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Volume 1
 Warehouse and Administration
 Relief and Logistics Kits, ERU, RDU
 Personnel security equipment
 Radio and Telecommunication
 Power supply and electrical equipment
 Tools and Hardware
 Food
 Household
 Shelter and construction materials
 Livelihood
 Vehicles and consumables
 Water and Sanitation

Volume 2
 Drug products
 Medical disposable supplies
 Medical equipment
 Cold chain
 Laboratory
 Physical Rehabilitation

Volume 3
 Basic health care ERU
 Emergency care and triage
 Rapid Deployment Emergency Hospital
 Referral hospital ERU
 Surgical hospital, weapon wounded
 Medical kits
 Feeding and nutrition Kits
 Medical sets
 Surgical instruments and sets

 Introduction-Acknowledgements
 Quality-Standards-Inspection
 Item database, codes and description
 Units conversion
 Medical weight and volume
 Symbols
   Information > Quality-Standards-Inspection

Quality

The working definition of 'quality' is the minimum level of performance required to fulfil a specification. This in turn underscores the importance of a precise description in terms of an item's specifications.

Standards

The application of preset standards facilitates the description of item specifications.

Standardization, by both national and international bodies, aims to facilitate the exchange of goods and services. These standards are a reference guide for all parties enabling them to define a required specification and to provide a quality standard against which the delivered item can be tested and controlled.

Most countries, if not all, have national standardization bodies. Among the many national standards still in use for international trade the most frequently encountered are BS (British Standard), GOST (Russian Standard), DIN (German Standard), etc.

However, many countries are also members of the ISO, the International Organization for Standardization. All ISO member countries are gradually replacing their national standards with the corresponding ISO standards.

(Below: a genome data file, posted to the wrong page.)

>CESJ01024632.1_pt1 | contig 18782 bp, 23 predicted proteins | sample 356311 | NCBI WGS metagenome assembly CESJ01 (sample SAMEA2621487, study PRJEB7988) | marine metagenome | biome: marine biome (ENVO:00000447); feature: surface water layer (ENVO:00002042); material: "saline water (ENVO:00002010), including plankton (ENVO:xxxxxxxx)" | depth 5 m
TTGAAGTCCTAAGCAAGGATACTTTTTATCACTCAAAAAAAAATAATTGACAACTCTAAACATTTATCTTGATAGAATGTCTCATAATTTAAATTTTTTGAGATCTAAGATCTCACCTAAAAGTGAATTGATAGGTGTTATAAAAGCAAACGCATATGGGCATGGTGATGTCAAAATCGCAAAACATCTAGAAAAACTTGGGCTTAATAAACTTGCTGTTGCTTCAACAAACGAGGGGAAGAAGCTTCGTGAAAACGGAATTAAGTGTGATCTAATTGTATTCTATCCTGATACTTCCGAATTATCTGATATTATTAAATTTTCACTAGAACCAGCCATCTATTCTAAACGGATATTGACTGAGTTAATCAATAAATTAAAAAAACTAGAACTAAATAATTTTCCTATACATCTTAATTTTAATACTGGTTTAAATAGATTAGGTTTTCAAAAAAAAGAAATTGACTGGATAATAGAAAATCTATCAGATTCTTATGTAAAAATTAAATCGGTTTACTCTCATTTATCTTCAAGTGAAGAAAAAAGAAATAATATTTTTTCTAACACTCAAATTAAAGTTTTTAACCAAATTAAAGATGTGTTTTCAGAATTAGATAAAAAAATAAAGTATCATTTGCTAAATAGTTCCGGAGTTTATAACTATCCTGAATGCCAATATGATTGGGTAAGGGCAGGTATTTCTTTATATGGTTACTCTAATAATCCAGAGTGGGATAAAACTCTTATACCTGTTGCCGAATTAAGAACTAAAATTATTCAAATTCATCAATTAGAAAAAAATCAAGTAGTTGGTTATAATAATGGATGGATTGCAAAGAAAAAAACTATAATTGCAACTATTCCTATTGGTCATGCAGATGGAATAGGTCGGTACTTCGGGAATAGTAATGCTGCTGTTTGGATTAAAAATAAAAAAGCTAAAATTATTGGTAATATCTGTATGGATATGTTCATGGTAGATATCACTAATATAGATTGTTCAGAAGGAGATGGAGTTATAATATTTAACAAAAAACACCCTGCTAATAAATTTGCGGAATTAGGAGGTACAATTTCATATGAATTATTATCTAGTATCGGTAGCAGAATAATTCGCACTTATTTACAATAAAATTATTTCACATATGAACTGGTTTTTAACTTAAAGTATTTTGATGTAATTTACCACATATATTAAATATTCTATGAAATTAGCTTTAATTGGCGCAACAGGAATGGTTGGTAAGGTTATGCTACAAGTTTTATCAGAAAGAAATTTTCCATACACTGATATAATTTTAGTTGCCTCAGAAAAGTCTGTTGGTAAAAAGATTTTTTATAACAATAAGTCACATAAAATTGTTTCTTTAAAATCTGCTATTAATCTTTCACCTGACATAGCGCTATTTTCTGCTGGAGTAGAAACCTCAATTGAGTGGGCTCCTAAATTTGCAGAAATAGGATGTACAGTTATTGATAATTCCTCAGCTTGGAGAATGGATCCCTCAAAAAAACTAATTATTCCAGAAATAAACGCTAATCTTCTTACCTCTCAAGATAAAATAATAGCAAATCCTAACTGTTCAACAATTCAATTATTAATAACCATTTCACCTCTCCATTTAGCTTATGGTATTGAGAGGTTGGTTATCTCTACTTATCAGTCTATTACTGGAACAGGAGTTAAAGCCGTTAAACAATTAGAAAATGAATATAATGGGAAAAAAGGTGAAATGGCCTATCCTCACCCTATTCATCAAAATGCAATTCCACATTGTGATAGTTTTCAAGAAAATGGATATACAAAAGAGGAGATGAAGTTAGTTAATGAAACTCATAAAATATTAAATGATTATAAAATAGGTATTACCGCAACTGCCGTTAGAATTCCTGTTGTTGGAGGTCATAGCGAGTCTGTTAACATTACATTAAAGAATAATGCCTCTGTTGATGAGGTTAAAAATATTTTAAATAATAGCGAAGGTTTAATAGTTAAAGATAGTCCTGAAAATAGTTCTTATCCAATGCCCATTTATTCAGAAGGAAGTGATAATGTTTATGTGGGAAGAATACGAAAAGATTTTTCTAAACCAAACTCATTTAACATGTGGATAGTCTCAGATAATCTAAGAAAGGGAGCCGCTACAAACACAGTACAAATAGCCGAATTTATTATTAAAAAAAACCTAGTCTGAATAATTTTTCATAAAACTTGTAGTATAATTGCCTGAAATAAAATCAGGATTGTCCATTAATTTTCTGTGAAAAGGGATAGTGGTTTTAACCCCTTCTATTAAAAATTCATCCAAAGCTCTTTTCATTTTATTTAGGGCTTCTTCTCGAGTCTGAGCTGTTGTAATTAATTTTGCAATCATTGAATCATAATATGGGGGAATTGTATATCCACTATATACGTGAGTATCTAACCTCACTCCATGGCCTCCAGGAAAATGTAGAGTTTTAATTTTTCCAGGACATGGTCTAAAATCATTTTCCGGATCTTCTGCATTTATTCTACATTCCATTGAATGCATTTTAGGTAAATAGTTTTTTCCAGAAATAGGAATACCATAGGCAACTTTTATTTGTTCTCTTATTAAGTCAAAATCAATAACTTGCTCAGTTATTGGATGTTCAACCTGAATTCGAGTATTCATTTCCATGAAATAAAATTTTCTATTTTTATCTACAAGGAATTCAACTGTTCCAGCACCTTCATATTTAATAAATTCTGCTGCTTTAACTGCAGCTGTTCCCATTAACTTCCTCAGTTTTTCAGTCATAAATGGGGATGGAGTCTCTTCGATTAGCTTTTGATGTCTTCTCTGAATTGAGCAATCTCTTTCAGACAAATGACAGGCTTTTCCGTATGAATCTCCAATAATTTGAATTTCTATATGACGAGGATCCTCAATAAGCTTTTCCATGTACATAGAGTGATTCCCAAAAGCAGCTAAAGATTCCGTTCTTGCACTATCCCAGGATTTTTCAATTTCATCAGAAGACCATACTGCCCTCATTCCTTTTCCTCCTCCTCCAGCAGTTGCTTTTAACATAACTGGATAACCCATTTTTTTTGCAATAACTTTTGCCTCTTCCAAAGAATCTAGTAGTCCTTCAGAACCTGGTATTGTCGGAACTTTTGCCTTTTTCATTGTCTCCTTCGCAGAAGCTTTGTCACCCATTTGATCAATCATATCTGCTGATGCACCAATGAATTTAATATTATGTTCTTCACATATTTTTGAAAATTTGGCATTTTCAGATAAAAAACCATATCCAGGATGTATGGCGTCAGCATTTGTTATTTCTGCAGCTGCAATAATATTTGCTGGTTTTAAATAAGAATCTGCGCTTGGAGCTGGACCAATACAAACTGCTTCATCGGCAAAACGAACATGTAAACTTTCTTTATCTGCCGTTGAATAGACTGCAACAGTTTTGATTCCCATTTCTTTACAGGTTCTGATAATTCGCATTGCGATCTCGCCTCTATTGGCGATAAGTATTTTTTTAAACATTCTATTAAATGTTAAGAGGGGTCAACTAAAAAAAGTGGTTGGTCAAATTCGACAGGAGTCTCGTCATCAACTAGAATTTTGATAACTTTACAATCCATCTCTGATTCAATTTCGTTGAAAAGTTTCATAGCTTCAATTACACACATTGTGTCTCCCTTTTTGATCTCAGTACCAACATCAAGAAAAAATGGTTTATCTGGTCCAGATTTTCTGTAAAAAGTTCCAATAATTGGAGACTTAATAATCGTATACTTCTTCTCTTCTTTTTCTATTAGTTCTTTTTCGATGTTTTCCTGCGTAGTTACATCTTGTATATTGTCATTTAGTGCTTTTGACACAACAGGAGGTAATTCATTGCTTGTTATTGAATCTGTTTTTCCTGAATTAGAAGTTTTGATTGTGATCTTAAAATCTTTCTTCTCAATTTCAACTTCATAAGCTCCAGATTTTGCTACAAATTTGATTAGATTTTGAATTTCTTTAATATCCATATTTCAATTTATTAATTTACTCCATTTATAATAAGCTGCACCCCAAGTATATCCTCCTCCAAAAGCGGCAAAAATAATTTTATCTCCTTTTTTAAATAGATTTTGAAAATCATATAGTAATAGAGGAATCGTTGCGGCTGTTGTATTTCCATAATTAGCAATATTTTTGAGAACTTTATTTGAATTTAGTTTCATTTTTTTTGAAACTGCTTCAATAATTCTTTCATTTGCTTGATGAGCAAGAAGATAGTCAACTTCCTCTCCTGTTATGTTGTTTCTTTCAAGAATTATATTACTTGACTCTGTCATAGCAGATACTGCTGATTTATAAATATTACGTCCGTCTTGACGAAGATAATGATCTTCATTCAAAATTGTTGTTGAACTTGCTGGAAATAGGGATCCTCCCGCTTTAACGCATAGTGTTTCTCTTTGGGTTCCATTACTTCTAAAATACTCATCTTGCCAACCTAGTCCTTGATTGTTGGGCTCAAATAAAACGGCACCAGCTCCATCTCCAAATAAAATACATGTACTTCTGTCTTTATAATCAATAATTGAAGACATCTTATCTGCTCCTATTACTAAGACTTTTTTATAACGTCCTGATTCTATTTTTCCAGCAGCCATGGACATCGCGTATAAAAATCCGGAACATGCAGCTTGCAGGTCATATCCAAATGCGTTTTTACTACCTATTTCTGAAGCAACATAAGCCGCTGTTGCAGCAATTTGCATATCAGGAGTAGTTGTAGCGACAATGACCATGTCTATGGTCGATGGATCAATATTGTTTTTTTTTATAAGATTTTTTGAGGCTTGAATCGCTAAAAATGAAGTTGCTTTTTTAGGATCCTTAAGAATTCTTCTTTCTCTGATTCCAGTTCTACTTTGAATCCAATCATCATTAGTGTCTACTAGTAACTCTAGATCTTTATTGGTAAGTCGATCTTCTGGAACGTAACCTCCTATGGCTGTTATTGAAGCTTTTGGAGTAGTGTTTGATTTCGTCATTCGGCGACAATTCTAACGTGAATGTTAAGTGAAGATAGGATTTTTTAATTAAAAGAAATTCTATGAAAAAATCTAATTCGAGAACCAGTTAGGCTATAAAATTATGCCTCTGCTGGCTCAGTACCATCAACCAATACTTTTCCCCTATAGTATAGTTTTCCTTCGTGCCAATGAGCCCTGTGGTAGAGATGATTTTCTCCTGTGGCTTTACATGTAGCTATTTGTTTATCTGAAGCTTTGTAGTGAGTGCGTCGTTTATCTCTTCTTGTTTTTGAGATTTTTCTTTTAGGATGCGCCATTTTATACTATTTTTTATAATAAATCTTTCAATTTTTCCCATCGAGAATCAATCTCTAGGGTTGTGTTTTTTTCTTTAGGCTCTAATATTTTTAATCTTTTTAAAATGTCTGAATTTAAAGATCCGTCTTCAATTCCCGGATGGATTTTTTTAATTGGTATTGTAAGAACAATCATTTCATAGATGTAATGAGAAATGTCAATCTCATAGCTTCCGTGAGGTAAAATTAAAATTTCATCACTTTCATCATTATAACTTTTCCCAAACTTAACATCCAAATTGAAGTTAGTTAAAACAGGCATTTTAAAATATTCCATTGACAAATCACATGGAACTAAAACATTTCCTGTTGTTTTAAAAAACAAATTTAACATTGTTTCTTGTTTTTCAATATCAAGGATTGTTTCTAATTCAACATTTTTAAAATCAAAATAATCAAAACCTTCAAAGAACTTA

Application

There are 2 types of standards that are of interest to the Movement in terms of its supply activities:

  1. -      those that define the minimum specifications for a given product, and
  2. -      those that define the control and testing procedures for a given specification.

Examples:

ISO10966 (Textiles - Fabrics for awnings and camping tent specifications)

  1. -      This ISO standard sets out minimum specifications for various types of camping tent canvases.
  2. -       For instance, included in these characteristics is the required tensile strength for non-coated cotton canvas, which is used for the walls of a residential tent (figure: 850N). It also indicates the required control procedures to check that a canvas meets the desired value, hence, quality standard (procedure: ISO5081).

ISO5081 (Textiles - Woven fabrics - Determination of tensile strength and elongation, strip method)

  1. -      This ISO standard describes the procedure for measuring the tensile strength of any type of woven canvas; it does not provide actual values. It includes the preparation of the sample, a description of the necessary equipment and the measuring process itself, and the format in which the results are to be reported.

Other types of standards, such as the ISO9000 and ISO14000 series, define quality systems in their entirety. In and of themselves, they are not a set of prescribed procedures, but are standards used as a support in establishing appropriate internal control procedures.

Red Cross and Red Crescent Movement Standardization

  1. -      The Movement is well advance in terms of its goal to standardize and harmonize a large part of the equipment and materials used in its operations and projects.